Our Lady of Loreto St. Joseph Ministry Center
Owner: Our Lady of Loreto Catholic Parish
Lead Design Firm: Faleide Architecture
General Contractor: Haselden Construction
Civil Engineer: Reams & Patterson LLC
Structural Engineer: RNF Consultants Inc.
The Our Lady of Loreto St. Joseph Ministry Center was a K-5 school built in 2011. This project added 10 classrooms and a high-school-size gym, allowing the school to expand to grades pre-K-8. The $7.9-million, 28,000-sq-ft expansion is connected to the older facility by an impressive sky bridge, also added as part of the project.
The addition was planned to be part of the original building, but the economic downturn forced the project to be divided into two phases. The second stage needed to tie seamlessly into the first, looking and functioning as though it were built as part of the original facility.
The project started seven weeks late because of permitting delays. Even so, it finished two days ahead of the original schedule. Haselden Construction, the contractor, largely credits close collaboration and communication with subcontractors for the early completion. In addition, Haselden self-performed many components of the project, including surveying, demolition, erosion control, building concrete, rough carpentry and installation of door frames and hardware.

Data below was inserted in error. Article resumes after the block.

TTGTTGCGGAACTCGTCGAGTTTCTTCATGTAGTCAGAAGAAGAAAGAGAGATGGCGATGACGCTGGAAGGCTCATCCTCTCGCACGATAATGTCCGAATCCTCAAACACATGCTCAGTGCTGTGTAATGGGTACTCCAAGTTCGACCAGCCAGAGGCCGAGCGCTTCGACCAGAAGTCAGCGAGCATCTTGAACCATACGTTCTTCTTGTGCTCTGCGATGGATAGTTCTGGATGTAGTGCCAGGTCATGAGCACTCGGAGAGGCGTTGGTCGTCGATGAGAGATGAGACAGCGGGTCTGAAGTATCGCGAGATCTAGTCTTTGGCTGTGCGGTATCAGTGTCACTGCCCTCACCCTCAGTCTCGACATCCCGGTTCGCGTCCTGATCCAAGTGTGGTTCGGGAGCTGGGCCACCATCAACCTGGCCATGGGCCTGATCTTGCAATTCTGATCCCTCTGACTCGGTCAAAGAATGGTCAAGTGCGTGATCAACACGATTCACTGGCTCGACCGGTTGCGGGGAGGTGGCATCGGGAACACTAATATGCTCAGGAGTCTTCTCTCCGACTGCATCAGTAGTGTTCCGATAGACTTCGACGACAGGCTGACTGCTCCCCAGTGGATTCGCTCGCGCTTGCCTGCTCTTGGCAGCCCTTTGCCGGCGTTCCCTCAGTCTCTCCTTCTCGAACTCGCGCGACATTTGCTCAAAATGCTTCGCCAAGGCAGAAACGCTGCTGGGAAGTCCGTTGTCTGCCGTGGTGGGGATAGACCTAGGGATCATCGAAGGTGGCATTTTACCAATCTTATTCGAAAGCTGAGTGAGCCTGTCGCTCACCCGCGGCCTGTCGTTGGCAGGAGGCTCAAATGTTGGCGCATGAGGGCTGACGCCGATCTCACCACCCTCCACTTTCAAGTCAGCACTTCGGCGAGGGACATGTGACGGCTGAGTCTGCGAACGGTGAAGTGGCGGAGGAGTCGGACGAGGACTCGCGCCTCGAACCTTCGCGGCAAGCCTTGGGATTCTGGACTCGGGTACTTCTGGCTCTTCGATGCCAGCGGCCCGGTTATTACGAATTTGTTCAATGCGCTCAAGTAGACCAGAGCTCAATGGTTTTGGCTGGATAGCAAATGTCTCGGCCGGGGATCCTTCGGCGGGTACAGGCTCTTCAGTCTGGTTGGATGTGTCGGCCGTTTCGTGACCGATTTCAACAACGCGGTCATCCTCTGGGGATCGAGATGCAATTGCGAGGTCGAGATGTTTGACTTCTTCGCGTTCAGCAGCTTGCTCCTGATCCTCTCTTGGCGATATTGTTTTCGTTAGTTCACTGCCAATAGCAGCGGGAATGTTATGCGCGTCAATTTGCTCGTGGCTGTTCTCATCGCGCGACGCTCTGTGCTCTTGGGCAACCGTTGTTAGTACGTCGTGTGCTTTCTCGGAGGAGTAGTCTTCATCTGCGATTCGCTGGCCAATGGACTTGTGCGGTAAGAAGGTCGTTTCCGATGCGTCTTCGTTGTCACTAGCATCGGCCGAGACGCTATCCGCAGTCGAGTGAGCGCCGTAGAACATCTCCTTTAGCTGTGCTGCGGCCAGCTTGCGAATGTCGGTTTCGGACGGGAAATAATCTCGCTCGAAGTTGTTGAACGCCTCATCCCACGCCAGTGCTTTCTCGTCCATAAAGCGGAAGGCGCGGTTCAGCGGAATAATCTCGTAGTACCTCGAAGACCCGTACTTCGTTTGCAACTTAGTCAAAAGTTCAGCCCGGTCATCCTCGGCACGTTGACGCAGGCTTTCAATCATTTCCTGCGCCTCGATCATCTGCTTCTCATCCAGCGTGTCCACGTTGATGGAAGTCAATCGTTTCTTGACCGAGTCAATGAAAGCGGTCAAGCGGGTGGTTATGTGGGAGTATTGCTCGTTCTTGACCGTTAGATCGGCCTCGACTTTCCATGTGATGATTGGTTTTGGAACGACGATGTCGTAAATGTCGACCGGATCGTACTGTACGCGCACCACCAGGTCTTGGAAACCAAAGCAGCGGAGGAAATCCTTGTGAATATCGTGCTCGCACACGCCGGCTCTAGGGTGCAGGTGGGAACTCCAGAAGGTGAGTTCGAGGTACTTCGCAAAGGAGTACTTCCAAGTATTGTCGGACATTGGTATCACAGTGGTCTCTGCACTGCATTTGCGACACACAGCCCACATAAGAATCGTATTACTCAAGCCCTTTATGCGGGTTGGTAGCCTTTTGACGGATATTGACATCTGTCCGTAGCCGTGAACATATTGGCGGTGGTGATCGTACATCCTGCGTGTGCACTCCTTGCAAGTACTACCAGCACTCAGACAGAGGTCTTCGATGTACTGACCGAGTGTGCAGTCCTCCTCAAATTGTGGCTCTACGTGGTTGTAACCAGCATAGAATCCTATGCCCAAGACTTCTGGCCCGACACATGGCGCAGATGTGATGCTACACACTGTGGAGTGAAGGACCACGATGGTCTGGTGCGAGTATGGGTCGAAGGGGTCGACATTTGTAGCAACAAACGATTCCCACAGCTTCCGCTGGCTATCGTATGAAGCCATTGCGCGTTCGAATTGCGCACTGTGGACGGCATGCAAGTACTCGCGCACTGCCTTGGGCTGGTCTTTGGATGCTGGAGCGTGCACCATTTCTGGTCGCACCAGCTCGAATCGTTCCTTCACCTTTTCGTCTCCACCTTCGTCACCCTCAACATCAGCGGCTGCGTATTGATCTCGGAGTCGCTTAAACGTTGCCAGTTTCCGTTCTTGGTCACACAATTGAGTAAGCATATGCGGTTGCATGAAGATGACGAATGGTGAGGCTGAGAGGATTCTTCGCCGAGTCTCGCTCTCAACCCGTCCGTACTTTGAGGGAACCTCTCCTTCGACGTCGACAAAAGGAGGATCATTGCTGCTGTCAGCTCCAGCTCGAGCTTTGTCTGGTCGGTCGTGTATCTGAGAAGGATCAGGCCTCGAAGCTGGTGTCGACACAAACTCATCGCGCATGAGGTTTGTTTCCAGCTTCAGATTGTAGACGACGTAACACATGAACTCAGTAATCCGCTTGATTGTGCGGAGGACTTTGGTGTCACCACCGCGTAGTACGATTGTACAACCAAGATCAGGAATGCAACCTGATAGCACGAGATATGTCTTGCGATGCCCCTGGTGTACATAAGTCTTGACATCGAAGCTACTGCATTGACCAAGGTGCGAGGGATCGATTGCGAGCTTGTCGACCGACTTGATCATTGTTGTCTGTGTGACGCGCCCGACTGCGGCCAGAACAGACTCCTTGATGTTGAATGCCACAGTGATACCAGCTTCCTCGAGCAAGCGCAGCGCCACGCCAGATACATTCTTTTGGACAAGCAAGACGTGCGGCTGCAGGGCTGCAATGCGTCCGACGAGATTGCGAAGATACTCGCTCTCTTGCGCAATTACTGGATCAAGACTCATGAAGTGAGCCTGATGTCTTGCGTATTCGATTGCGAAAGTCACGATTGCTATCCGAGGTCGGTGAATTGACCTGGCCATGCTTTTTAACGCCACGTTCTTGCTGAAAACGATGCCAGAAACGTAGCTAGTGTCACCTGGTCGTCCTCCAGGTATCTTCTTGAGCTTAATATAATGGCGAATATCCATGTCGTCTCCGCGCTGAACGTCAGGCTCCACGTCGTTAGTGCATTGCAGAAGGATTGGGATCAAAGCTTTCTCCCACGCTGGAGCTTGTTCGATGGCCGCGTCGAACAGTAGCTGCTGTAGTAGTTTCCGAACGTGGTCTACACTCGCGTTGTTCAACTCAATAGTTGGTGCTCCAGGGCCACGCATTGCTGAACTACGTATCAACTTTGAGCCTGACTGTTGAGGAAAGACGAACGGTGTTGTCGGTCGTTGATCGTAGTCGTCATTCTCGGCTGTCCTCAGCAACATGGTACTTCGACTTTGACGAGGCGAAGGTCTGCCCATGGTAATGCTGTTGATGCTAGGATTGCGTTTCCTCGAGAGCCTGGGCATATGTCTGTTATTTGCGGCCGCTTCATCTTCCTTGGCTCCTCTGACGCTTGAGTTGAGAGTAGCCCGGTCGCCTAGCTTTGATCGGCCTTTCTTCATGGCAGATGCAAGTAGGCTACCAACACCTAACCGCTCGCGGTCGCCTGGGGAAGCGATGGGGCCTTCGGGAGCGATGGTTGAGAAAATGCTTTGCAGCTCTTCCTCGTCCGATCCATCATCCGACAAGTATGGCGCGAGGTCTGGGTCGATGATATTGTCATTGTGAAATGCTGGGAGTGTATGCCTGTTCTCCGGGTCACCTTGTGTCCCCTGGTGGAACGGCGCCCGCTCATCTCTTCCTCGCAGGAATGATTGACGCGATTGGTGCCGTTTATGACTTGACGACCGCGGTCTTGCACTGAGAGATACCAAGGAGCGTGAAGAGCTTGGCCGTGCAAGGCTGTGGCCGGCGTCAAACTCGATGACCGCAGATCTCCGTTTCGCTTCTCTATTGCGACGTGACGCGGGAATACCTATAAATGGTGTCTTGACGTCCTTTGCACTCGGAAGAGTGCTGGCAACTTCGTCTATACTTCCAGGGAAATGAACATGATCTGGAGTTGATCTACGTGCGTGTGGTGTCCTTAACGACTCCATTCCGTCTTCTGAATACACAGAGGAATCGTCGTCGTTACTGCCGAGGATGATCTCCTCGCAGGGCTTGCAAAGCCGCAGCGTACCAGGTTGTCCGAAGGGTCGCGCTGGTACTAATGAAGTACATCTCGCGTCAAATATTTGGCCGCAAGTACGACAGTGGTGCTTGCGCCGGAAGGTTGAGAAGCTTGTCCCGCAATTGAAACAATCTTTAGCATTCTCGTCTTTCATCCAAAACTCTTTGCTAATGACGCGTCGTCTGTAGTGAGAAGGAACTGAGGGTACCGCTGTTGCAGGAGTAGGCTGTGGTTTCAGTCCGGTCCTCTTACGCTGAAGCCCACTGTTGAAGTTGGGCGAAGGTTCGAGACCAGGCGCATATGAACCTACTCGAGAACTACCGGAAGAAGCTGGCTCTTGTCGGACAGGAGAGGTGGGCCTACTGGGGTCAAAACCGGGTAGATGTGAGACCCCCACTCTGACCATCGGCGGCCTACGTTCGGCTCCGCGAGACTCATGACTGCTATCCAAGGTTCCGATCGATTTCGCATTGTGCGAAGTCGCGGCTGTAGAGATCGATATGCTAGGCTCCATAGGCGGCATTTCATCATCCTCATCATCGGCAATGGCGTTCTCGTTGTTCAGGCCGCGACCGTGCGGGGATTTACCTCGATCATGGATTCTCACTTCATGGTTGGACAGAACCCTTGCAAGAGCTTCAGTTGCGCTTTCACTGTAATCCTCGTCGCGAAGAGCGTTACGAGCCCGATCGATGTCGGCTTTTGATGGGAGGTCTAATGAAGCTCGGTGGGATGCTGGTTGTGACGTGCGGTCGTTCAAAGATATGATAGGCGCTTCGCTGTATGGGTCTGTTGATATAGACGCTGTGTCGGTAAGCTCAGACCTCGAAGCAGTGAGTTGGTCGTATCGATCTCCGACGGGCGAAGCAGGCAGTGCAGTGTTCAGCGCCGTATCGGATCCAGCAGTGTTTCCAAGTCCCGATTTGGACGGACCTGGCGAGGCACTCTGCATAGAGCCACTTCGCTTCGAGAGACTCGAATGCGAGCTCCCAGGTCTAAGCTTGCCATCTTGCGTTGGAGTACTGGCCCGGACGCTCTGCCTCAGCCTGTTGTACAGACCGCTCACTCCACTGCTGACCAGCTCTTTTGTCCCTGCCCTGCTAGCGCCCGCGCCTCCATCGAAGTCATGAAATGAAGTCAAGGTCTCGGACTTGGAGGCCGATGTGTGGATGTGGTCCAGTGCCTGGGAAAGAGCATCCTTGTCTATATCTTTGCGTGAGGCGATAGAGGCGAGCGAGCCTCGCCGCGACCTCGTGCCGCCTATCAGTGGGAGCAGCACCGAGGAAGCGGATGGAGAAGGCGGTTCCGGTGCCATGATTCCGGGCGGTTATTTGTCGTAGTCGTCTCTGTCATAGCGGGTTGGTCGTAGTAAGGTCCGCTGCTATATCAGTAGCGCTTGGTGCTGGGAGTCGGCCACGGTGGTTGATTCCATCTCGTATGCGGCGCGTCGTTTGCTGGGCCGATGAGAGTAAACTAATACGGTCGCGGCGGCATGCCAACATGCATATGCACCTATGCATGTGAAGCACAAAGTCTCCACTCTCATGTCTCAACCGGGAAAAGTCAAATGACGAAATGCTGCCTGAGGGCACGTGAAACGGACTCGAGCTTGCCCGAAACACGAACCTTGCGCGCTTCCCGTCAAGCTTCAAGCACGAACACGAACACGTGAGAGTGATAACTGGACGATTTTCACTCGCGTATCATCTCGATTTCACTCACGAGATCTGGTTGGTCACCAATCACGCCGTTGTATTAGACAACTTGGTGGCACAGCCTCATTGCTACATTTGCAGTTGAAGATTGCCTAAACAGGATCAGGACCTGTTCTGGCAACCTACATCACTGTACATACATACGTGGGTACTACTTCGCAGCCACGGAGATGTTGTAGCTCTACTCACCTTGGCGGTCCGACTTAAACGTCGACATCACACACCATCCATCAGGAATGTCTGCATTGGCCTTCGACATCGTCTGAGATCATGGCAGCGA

The project’s most challenging aspect was tying the sky bridge to the old school. Getting an exact alignment and ensuring a water-tight connection proved difficult. Not only were there several planes of contact points, there also had to be room for expansion and contraction because both buildings needed to move independently.
Building at a school brings additional challenges for ensuring safety and security. The contractor conducted extensive background checks through the Colorado Bureau of Investigation for all personnel working on the project. Subcontractors were held to the same standards.
Routine safety at Haselden includes the company’s “I Got Your 6” program, in which craft workers are rewarded with commendations, and a “Safety Bucks” initiative. Merchandise certificates are awarded for workers’ identifying and correcting activities that could be carried out more safely.
Thanks to the time shaved from the schedule, the project also finished under budget. School officials used the extra money to purchase equipment such as projectors and audio-video gear as well as to improve the original school building.
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